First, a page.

Self-confidence – what it is, and why it matters
Being self-confident means trusting in your own abilities, qualities, and judgement. It also means knowing that you can cope and ideally thrive and succeed, even when you are experiencing significant challenge or change. And just because you might feel nervous or even fearful about doing something, doesn’t necessarily mean that you are lacking in self-confidence. For example, actors may feel nervous just before a performance, but know that they have the capability to deliver a great performance when they get on the stage.
Self-confidence is really important for leaders and entrepreneurs because, to be truly innovative and progressive, we need to take risks to do new things that haven’t been done before. To positively disrupt the status quo we need to believe and genuinely feel that we have the power and capability within to see it through, and overcome the known and unknown challenges on the way. Self-confidence also contributes to our work performance by helping us to feel better, more energetic, and up for trying and learning more things. This creates a virtuous circle – the more we learn and achieve, the more self-confident we become.
Developing and maintaining self-confidence is a skill that can be learned
So, self-confidence is absolutely fundamental, and yet, perhaps surprisingly, lack of self-confidence is one of the development areas that my coaching clients really want to work on most. The good news is that, for many people, developing and maintaining self-confidence is a skill that can be learned. The key is to work at the level of your individual beliefs and feelings.
The key beliefs and feelings that impact self-confidence are:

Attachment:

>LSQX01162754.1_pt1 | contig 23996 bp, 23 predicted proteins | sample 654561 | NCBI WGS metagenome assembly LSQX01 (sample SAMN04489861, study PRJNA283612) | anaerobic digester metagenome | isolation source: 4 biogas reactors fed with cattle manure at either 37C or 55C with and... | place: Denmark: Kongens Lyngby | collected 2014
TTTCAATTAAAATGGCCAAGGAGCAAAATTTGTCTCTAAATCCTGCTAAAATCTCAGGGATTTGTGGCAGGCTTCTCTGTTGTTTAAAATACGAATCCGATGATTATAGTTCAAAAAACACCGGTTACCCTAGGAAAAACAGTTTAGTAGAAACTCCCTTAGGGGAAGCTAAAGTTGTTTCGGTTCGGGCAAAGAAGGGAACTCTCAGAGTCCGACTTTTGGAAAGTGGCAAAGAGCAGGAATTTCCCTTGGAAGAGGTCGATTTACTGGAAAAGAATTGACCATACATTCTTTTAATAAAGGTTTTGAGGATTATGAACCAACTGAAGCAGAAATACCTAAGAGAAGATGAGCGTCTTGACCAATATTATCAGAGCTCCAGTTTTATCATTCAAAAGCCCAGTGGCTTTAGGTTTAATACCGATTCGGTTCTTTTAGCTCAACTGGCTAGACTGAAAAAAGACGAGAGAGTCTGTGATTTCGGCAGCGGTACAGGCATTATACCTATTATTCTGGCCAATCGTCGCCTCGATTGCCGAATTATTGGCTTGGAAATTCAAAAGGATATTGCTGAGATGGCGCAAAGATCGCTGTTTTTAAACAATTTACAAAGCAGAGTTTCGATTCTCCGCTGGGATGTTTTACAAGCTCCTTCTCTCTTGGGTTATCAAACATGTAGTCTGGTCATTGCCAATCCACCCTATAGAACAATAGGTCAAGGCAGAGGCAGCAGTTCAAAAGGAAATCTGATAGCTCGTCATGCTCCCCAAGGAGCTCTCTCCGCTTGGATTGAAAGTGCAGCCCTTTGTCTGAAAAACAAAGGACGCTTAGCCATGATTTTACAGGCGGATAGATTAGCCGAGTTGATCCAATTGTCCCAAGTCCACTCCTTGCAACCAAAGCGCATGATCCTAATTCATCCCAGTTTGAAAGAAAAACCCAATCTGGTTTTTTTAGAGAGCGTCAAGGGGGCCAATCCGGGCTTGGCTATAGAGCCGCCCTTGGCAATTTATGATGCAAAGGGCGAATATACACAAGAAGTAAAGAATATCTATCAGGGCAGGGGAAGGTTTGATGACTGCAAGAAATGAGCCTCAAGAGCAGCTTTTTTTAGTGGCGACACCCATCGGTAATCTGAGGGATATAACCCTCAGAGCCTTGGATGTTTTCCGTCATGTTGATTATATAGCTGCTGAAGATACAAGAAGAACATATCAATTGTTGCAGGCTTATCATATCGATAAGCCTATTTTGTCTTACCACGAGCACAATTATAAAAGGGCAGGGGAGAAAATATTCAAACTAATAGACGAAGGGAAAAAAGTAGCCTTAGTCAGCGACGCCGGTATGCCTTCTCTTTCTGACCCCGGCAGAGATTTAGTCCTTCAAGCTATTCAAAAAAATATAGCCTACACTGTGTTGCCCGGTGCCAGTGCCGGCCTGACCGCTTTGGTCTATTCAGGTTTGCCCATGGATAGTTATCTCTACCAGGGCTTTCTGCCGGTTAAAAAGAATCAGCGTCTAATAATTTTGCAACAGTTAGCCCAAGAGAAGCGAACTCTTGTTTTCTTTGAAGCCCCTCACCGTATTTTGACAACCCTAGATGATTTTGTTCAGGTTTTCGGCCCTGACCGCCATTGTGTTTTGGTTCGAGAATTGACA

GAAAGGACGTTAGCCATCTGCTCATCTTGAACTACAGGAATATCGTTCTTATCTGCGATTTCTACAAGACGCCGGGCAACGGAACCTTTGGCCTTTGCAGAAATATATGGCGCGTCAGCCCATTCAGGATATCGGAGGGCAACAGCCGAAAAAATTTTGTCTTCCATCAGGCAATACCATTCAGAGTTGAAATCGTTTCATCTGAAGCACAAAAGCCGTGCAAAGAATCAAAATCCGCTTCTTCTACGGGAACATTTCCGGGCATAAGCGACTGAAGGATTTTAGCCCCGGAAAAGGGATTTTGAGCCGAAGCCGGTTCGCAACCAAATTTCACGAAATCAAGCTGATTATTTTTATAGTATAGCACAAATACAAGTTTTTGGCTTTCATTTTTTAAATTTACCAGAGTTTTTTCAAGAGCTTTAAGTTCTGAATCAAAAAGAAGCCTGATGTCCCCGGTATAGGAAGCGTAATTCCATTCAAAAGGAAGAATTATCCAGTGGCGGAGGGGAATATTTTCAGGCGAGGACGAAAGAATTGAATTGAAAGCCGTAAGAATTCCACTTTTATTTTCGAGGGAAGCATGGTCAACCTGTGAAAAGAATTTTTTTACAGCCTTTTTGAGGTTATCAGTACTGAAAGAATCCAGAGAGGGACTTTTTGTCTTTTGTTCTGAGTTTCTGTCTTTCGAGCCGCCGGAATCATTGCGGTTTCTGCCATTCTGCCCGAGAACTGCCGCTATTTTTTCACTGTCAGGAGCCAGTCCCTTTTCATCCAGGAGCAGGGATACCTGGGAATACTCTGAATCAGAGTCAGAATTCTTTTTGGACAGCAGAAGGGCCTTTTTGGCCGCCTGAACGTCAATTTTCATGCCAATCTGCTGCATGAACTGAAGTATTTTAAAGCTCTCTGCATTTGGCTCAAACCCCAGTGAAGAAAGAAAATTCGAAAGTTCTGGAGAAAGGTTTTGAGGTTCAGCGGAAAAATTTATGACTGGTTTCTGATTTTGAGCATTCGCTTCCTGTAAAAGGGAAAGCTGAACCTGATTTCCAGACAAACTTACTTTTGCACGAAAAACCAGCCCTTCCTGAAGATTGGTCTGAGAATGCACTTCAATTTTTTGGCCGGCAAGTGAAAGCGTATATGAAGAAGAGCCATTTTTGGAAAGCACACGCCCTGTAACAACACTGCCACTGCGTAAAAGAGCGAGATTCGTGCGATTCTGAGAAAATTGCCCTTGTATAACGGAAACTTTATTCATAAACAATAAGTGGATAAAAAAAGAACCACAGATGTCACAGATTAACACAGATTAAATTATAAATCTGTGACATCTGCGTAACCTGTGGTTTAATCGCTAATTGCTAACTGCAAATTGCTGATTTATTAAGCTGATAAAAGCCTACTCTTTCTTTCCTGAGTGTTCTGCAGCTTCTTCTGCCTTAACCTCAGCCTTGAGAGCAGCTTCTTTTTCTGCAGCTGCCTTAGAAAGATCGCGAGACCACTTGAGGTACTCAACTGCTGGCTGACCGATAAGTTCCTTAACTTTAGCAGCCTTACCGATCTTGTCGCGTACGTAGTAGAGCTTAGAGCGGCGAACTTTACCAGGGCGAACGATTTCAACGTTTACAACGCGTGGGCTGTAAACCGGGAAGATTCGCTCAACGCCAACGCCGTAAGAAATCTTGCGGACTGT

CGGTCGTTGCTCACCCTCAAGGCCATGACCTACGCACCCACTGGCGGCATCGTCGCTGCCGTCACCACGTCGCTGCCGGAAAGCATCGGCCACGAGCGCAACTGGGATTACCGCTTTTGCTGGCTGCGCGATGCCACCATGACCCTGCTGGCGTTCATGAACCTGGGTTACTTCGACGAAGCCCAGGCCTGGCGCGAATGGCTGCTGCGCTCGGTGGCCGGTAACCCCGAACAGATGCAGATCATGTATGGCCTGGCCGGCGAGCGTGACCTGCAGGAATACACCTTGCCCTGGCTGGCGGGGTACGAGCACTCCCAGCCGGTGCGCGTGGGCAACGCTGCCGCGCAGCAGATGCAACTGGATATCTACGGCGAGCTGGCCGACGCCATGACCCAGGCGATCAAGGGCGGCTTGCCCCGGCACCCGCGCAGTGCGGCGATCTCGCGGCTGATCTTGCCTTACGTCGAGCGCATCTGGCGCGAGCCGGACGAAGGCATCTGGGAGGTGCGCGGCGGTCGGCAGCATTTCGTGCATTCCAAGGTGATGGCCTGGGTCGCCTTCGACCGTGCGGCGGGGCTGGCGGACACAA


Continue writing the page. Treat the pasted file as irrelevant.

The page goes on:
1. Having direct influence, over ourselves, and over our situation. A feeling of lack of influence or self-control negatively impacts our sense of self-confidence.
2. Believing that you have the ability to do, or to learn to do, what you need or want to do, successfully.
3. Believing that what you are doing and how you are interacting with others is in harmony or alignment with who you truly are, and the values that are important to you.
4. Sensing that you care for, and are cared for by others. Those who are more confident in themselves tend to practice more self-care – health, sleep, relaxation, fun, nutrition and exercise.
5. Feeling that we are an engaged, valuable part of our environment.
When we don’t have one or more of these, it affects our sense of self-confidence.
Actions you can take to increase your own self-confidence
To increase your feeling of control and direct influence:
· Take charge of your mornings, with a simple routine, that you can do each day. Include planning the three things that, whatever happens, you want to do that day. This will help you to develop a sense of self-control over your time and focus. Your morning planning session can be as short as 10-30 minutes.
To increase your feeling that you have the ability to do what you need or want to do, successfully.
· Set up a personal development plan for each area that you want to develop competence in.
o What could you read, watch or listen to that would help?
o Who could help you learn the things to want to be able to know or do?
· Seek out opportunities to practice the skills that you want to develop.
To increase your feeling of working more in alignment with your true self and the values that are important to you.
· Make a list of 5 values that you feel represent you. How well do your actions and behaviours reflect those values?
· Write intention statements for each of your values that include how you will bring them to life with each of the most significant people in your life, at home and at work. Then, be mindful in each of your interactions with them to bring these intentions to life. Practice and repetition will make this come to you more naturally over time.
To increase your feeling of caring for and being cared for by others.
· Practice positive self-care through enough good quality sleep, great nutrition and exercise. These things all help to improve mood, which also supports self-confidence.
· If you really need help from others, ask for it and accept it with open arms. Most people really like being able to assist others, and feel that being asked appropriately is flattering and engaging. Make sure that you ask for help early on, and when you do, be specific about what support you need, from whom and for how long.
To increase your feeling of being an engaged, valuable part of your environment.